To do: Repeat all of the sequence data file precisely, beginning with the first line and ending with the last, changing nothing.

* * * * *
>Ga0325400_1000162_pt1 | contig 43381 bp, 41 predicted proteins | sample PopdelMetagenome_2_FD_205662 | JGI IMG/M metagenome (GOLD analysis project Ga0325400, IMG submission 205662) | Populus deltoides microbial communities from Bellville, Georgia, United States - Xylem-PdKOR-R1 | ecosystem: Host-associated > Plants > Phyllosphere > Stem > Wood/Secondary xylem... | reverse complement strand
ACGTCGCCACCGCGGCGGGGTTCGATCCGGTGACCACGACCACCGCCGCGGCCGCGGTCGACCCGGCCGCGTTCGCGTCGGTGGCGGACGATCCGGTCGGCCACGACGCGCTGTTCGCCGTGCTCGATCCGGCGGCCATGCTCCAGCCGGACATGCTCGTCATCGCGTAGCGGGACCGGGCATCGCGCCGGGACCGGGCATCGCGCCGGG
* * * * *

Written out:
>Ga0325400_1000162_pt1 | contig 43381 bp, 41 predicted proteins | sample PopdelMetagenome_2_FD_205662 | JGI IMG/M metagenome (GOLD analysis project Ga0325400, IMG submission 205662) | Populus deltoides microbial communities from Bellville, Georgia, United States - Xylem-PdKOR-R1 | ecosystem: Host-associated > Plants > Phyllosphere > Stem > Wood/Secondary xylem... | reverse complement strand
ACGTCGCCACCGCGGCGGGGTTCGATCCGGTGACCACGACCACCGCCGCGGCCGCGGTCGACCCGGCCGCGTTCGCGTCGGTGGCGGACGATCCGGTCGGCCACGACGCGCTGTTCGCCGTGCTCGATCCGGCGGCCATGCTCCAGCCGGACATGCTCGTCATCGCGTAGCGGGACCGGGCATCGCGCCGGGACCGGGCATCGCGCCGGG